Centralization is not ultimate goodness, and a completely centralized civilization is no utopia. Instead, centralization of most, if not all, major essential systems (power, food, economy, government etc), is really the midwife to an emergent advanced network civilization where the hubs of production and distribution are very many and much much more local.

    23. Rick Caird Says:

      It sounds like most of those complaining about the idea of swarms are still enamored with the idea of centralization. But, I would bet that every single one of those posts came from a PC, not a big mainframe like we had through the mid 80′s. When PC’s were first available, those favoring centralization (and I was one of them) argued essentially the same arguments against PC’s and PC swarms that were offered here against electrical swarms. It turned out decentralization worked out quite well, thank you. There is no single point of failure. There are more complex applications and a greater variety of applications than could be expected if we had to wait for the technical IT staff go go through their justifications and implementations. And yes, there are “swarms” of PC’s and swarms of servers. It turned out we were better off connecting multiple limited purpose servers than we were with a single centralized server.

      Some of those swarms are actually used for good things like very multi threaded compute bound problems like linear programming applications. Others have been harnessed by hackers into very large botnets. So, those that knee jerk favor large centralized generating facilities will, in the end, lose. Just like there are places for large centralized computer applications and a place for distribute application, so will we find a balance between distributed generation and centralized generation.

    24. david foster Says:

      Rick…you can’t draw these conclusions only from general principles; the centralization/decentralization point that works is a function of available technology and economics. Absent the invention of the microprocessor, for example, PCs would have simply been too expensive for most people to afford and less-economical for businesses than timesharing and transaction-processing systems in which most of the intelligence was centralized. In the early days of the commercial Internet, the broad use of “cloud” computing was inhibited by bandwidth costs…falling costs of bandwidth are now driving the migration of much intelligence away from the desktop and into the “cloud” (ie, into data centers)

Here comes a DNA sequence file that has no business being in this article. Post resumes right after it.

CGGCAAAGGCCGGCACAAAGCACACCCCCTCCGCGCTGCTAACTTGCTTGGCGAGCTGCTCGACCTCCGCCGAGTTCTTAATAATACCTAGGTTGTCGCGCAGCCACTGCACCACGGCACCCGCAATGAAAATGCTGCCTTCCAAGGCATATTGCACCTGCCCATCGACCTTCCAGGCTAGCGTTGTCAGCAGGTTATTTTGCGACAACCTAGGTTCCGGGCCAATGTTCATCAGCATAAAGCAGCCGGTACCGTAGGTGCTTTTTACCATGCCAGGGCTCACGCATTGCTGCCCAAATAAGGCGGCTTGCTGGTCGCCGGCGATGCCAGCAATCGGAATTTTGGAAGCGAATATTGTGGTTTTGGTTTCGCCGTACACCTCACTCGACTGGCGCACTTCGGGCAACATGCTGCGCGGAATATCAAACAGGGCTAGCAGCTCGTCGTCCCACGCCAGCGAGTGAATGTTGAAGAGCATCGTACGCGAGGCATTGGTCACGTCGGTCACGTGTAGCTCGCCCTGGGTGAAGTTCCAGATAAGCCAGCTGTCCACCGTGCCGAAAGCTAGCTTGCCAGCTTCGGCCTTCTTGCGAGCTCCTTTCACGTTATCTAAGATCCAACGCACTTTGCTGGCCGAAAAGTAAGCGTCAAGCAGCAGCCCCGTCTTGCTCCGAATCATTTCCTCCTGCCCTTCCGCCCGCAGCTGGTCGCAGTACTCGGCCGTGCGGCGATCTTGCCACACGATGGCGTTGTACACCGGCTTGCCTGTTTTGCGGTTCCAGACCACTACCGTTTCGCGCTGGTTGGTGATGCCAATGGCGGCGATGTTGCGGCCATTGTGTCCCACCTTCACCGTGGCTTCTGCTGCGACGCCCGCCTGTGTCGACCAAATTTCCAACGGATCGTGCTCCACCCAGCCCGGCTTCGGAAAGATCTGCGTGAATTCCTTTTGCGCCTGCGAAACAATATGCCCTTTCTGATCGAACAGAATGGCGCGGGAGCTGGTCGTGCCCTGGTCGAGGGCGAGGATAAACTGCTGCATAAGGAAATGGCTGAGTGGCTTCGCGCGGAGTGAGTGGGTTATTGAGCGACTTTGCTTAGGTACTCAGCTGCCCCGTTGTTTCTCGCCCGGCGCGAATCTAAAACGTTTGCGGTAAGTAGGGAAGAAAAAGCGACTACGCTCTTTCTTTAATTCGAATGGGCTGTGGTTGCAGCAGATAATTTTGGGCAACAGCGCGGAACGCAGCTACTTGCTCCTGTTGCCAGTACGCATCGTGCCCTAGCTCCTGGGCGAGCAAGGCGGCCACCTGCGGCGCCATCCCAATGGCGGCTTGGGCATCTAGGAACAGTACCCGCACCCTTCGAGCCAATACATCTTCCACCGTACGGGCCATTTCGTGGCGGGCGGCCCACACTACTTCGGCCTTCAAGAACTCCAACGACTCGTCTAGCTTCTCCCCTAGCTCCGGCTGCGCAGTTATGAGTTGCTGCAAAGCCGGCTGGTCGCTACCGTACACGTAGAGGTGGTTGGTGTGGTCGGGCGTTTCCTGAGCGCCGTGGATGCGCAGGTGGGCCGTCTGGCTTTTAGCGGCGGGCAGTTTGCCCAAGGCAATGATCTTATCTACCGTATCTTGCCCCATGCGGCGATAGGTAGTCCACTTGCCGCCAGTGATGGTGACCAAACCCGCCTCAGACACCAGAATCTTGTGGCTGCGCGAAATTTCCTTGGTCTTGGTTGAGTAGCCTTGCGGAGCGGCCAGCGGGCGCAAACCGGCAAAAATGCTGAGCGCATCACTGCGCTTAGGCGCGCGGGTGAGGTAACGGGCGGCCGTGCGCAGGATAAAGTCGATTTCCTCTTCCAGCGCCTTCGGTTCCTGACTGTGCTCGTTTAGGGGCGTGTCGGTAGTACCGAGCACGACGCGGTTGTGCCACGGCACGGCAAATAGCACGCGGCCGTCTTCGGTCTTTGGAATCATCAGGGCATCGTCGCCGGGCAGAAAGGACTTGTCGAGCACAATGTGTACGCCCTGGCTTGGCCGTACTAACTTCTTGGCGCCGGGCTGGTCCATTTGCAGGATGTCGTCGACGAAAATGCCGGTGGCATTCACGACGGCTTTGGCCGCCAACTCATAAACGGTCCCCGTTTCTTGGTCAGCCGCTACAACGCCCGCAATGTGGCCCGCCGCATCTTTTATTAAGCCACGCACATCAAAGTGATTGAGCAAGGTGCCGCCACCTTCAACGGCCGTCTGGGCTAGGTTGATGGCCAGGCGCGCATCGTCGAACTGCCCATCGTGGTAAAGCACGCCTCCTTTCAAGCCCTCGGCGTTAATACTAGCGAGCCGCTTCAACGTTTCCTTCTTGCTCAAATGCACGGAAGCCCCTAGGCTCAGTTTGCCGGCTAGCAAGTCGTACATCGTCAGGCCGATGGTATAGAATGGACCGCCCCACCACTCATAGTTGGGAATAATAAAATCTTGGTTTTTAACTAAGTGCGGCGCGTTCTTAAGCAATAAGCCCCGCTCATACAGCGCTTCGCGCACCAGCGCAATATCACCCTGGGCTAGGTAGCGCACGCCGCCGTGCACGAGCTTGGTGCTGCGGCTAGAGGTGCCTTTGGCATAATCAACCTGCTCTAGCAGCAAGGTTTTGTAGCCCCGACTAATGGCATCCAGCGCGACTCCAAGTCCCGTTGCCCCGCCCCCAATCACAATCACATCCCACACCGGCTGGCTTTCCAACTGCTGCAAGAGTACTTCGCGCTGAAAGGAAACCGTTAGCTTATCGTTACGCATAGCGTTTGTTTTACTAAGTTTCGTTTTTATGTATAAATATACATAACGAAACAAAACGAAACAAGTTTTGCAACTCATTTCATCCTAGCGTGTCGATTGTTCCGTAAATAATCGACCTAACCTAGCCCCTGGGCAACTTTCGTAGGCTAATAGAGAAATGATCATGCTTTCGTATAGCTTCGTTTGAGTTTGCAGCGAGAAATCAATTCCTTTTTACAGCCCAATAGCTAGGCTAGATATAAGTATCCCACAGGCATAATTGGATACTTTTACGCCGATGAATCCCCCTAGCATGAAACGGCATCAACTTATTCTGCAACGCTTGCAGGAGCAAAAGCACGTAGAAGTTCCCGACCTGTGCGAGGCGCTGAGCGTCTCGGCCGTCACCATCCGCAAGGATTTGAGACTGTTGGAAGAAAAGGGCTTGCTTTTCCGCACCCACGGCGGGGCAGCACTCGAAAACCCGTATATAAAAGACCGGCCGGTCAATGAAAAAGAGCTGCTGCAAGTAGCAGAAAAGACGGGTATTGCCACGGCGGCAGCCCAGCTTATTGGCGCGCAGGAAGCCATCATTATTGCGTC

25. _Jon Says:

      You make good points, but the term “fossil-fuel” is very off. That isn’t how these resources are created and the use of this term really hurts your argument.

    26. TMLutas Says:

      The analogy to computers is very apt. There are competing forces of centralization and decentralization. We decentralized on to PC and PC based server hardware but now we’re consolidating servers into virtual instances on heavy duty iron. IBM sells mainframes that run 35,000+ instances of Linux on them.

      Power generation sometimes makes sense as a central application, other times as a decentralized application. The line will move as various smart, inventive people come up with improved centralized and decentralized solutions. The only problem is when somebody gets religion and tries to force an inappropriate solution to a situation where the other “camp” makes more sense.

      We have embedded in much of our utility commerce a bias against local production and decentralization that is politically imposed. We should strip that out of our systems and just let the information flow of the markets inform people without distortion. People will then choose what is right for their own situation. That solution will give you only two certainties:
      1. It will be efficient
      2. The ultimate mix of centralized and decentralized solutions will be a surprise to most people.

    27. Pawn Says:

      Mr. Saxon,

      And the advantage of this “network” is…? The main reason for the current centralization of power production is economy of scale. Our directly related transportation infrastructure is based on centralization. There is a reason why this is so. This is one of the fundamental reasons America outperforms and will continue to outperform Europe economically. If you don’t understand why these things are the way they are, proposing alternatives is a waste of the listeners time. Our power system did not just pop into existence one day after someone thought that centralization was a good idea, it evolved due to a combination of technological and market forces in a relatively free political atmosphere.